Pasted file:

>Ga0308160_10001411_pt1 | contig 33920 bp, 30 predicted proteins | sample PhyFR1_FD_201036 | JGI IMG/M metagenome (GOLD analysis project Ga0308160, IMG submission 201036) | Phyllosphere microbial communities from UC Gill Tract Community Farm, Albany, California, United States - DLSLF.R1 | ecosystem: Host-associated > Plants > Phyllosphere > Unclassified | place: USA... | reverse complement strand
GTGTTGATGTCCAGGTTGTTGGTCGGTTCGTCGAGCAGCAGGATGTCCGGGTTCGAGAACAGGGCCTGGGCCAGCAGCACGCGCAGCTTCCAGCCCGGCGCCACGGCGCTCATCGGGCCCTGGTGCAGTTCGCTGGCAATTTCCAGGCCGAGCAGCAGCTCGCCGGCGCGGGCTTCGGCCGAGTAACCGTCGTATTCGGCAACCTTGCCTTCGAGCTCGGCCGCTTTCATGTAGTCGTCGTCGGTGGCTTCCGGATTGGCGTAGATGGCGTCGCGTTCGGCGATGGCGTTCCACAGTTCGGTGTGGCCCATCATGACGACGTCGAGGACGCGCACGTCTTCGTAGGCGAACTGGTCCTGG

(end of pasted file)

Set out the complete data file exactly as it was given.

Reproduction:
>Ga0308160_10001411_pt1 | contig 33920 bp, 30 predicted proteins | sample PhyFR1_FD_201036 | JGI IMG/M metagenome (GOLD analysis project Ga0308160, IMG submission 201036) | Phyllosphere microbial communities from UC Gill Tract Community Farm, Albany, California, United States - DLSLF.R1 | ecosystem: Host-associated > Plants > Phyllosphere > Unclassified | place: USA... | reverse complement strand
GTGTTGATGTCCAGGTTGTTGGTCGGTTCGTCGAGCAGCAGGATGTCCGGGTTCGAGAACAGGGCCTGGGCCAGCAGCACGCGCAGCTTCCAGCCCGGCGCCACGGCGCTCATCGGGCCCTGGTGCAGTTCGCTGGCAATTTCCAGGCCGAGCAGCAGCTCGCCGGCGCGGGCTTCGGCCGAGTAACCGTCGTATTCGGCAACCTTGCCTTCGAGCTCGGCCGCTTTCATGTAGTCGTCGTCGGTGGCTTCCGGATTGGCGTAGATGGCGTCGCGTTCGGCGATGGCGTTCCACAGTTCGGTGTGGCCCATCATGACGACGTCGAGGACGCGCACGTCTTCGTAGGCGAACTGGTCCTGG